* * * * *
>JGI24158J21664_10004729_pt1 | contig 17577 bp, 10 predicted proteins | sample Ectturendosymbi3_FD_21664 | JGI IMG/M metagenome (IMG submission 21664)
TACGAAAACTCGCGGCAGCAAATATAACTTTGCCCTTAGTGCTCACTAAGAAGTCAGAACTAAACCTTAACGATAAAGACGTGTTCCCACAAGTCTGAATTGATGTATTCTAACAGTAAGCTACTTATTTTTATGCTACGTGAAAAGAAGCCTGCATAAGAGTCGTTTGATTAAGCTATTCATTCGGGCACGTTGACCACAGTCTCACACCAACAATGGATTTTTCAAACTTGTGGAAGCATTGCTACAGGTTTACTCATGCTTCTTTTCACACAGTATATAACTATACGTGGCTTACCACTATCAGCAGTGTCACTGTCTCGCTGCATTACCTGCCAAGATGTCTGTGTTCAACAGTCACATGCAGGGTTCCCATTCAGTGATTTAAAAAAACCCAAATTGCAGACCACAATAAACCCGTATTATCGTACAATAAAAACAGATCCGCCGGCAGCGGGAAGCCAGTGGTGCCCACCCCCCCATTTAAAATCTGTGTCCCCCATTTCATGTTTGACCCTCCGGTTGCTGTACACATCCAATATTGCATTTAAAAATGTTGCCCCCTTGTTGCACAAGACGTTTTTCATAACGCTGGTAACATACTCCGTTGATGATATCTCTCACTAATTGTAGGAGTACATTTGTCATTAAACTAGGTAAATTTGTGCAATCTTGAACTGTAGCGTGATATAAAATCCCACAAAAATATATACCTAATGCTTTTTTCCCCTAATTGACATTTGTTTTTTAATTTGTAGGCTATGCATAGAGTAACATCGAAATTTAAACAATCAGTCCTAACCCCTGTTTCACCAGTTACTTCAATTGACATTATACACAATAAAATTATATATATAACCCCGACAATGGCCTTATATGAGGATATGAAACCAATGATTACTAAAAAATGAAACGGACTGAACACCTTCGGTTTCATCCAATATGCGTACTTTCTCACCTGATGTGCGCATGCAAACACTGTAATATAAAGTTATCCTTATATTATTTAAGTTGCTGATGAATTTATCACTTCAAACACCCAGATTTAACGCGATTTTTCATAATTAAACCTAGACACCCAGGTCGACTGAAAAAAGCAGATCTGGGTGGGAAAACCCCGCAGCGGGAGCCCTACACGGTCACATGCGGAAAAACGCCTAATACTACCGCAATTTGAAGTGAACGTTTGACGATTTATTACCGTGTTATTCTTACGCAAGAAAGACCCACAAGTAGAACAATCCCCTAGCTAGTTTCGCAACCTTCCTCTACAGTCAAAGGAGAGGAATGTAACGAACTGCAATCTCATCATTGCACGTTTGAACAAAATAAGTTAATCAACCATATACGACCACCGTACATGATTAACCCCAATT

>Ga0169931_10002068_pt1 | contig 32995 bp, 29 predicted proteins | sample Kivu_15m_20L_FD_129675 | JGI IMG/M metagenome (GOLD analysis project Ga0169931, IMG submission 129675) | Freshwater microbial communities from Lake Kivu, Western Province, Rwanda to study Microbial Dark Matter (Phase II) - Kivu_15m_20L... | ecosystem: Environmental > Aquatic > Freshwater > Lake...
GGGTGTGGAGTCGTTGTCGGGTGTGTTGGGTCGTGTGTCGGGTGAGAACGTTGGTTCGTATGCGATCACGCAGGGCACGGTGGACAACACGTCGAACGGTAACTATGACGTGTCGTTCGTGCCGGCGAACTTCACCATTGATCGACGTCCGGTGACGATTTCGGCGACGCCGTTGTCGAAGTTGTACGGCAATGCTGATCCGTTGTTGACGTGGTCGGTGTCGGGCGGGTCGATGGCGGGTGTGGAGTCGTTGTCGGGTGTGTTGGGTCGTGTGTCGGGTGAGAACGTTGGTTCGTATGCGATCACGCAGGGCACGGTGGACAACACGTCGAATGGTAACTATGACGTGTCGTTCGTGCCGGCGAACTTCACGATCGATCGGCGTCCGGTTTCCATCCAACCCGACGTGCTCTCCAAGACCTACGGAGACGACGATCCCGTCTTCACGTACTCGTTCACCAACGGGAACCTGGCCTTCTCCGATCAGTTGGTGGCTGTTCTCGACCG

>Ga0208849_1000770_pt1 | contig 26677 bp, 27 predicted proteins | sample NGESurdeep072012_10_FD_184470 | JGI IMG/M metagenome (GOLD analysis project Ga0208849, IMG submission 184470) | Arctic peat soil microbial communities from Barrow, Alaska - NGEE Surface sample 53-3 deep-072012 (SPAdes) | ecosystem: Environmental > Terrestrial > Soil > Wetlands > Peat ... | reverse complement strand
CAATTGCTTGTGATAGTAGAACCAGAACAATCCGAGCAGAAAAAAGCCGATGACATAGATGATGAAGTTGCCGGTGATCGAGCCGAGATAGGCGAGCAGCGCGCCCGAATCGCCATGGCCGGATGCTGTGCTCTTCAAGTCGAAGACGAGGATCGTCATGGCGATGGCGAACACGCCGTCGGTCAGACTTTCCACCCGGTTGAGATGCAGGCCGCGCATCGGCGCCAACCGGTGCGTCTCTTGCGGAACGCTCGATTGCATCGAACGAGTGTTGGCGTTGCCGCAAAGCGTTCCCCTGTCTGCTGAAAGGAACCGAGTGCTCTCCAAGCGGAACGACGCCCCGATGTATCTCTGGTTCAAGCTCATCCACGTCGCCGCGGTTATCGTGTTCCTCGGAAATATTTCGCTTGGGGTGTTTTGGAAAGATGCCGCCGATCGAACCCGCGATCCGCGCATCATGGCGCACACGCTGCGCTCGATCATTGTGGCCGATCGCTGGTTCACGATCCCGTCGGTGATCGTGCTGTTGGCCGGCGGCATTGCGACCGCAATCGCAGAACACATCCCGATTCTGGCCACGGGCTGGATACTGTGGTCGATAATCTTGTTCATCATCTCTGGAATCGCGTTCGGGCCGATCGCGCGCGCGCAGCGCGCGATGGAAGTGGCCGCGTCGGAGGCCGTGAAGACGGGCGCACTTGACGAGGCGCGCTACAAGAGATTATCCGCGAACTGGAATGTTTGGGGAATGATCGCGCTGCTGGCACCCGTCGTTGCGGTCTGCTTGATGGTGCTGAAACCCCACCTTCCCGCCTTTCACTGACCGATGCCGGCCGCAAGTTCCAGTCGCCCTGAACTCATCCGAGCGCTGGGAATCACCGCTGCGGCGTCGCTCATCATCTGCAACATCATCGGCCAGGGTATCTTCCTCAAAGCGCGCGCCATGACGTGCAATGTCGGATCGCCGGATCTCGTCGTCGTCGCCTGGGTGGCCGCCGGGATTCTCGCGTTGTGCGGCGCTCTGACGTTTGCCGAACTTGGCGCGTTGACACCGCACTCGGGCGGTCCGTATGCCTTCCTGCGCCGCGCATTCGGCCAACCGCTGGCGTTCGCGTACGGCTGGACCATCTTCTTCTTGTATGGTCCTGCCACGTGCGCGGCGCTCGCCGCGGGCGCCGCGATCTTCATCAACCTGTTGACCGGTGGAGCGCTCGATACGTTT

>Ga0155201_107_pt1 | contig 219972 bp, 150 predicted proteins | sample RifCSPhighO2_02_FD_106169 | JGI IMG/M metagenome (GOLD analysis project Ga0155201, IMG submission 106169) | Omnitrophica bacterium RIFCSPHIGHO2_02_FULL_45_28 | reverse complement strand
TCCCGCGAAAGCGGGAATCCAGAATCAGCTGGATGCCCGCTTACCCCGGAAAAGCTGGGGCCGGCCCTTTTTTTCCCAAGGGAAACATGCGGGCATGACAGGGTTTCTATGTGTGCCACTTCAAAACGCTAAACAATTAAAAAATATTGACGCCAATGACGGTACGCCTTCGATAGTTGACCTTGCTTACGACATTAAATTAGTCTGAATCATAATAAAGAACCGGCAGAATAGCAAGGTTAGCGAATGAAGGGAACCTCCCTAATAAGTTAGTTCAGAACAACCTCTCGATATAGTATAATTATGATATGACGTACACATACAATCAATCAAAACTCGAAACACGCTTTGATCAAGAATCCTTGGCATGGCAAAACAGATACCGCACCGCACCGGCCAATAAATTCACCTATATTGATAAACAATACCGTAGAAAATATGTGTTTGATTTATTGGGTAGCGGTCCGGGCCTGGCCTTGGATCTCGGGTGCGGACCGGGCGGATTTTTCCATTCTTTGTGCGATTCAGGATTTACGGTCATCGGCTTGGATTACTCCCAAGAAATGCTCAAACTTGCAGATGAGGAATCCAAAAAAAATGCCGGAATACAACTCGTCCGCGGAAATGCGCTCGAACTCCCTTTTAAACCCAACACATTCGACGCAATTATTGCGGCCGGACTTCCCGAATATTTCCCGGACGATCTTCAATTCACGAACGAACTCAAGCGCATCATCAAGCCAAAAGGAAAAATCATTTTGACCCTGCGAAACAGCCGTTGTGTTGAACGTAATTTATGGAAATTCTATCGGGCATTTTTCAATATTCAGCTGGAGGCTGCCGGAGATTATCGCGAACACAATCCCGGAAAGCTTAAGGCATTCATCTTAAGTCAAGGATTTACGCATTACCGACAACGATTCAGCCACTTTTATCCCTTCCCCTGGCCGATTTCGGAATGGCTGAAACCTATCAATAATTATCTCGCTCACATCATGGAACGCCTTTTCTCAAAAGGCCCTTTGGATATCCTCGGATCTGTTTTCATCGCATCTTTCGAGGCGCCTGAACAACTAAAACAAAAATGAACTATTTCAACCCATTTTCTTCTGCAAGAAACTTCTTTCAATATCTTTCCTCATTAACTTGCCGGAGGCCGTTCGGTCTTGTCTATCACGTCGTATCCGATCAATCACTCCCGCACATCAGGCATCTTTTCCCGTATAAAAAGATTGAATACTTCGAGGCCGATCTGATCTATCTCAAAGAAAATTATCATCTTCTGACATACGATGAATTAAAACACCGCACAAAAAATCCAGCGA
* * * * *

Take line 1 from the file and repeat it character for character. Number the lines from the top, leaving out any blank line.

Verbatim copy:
>JGI24158J21664_10004729_pt1 | contig 17577 bp, 10 predicted proteins | sample Ectturendosymbi3_FD_21664 | JGI IMG/M metagenome (IMG submission 21664)